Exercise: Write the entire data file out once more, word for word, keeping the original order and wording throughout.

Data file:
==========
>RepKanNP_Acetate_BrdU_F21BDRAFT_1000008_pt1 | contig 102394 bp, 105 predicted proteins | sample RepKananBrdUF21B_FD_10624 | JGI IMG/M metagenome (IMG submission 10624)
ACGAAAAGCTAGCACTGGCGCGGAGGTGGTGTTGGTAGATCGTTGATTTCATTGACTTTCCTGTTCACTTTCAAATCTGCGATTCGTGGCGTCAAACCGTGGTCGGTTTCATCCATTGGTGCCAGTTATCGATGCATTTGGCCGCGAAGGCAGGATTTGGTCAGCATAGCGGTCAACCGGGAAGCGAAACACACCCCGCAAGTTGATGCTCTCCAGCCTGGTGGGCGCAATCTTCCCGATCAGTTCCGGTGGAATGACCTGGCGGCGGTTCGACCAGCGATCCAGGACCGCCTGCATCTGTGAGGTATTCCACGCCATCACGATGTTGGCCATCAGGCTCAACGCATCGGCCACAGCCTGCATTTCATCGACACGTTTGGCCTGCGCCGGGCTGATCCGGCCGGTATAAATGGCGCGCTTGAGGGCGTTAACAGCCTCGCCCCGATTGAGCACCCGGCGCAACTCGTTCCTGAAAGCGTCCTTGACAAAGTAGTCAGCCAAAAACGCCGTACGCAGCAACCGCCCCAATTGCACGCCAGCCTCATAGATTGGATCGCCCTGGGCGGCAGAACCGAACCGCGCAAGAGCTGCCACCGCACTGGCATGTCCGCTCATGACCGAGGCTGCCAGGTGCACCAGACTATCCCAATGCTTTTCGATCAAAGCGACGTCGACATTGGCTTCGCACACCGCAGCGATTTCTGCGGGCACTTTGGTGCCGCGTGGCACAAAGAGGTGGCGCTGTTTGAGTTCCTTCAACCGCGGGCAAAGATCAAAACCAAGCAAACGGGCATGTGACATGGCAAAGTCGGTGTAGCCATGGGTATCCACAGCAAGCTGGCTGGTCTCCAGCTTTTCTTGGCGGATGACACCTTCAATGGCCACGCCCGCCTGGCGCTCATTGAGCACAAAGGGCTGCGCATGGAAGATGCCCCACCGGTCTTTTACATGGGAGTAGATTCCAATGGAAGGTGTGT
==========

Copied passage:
>RepKanNP_Acetate_BrdU_F21BDRAFT_1000008_pt1 | contig 102394 bp, 105 predicted proteins | sample RepKananBrdUF21B_FD_10624 | JGI IMG/M metagenome (IMG submission 10624)
ACGAAAAGCTAGCACTGGCGCGGAGGTGGTGTTGGTAGATCGTTGATTTCATTGACTTTCCTGTTCACTTTCAAATCTGCGATTCGTGGCGTCAAACCGTGGTCGGTTTCATCCATTGGTGCCAGTTATCGATGCATTTGGCCGCGAAGGCAGGATTTGGTCAGCATAGCGGTCAACCGGGAAGCGAAACACACCCCGCAAGTTGATGCTCTCCAGCCTGGTGGGCGCAATCTTCCCGATCAGTTCCGGTGGAATGACCTGGCGGCGGTTCGACCAGCGATCCAGGACCGCCTGCATCTGTGAGGTATTCCACGCCATCACGATGTTGGCCATCAGGCTCAACGCATCGGCCACAGCCTGCATTTCATCGACACGTTTGGCCTGCGCCGGGCTGATCCGGCCGGTATAAATGGCGCGCTTGAGGGCGTTAACAGCCTCGCCCCGATTGAGCACCCGGCGCAACTCGTTCCTGAAAGCGTCCTTGACAAAGTAGTCAGCCAAAAACGCCGTACGCAGCAACCGCCCCAATTGCACGCCAGCCTCATAGATTGGATCGCCCTGGGCGGCAGAACCGAACCGCGCAAGAGCTGCCACCGCACTGGCATGTCCGCTCATGACCGAGGCTGCCAGGTGCACCAGACTATCCCAATGCTTTTCGATCAAAGCGACGTCGACATTGGCTTCGCACACCGCAGCGATTTCTGCGGGCACTTTGGTGCCGCGTGGCACAAAGAGGTGGCGCTGTTTGAGTTCCTTCAACCGCGGGCAAAGATCAAAACCAAGCAAACGGGCATGTGACATGGCAAAGTCGGTGTAGCCATGGGTATCCACAGCAAGCTGGCTGGTCTCCAGCTTTTCTTGGCGGATGACACCTTCAATGGCCACGCCCGCCTGGCGCTCATTGAGCACAAAGGGCTGCGCATGGAAGATGCCCCACCGGTCTTTTACATGGGAGTAGATTCCAATGGAAGGTGTGT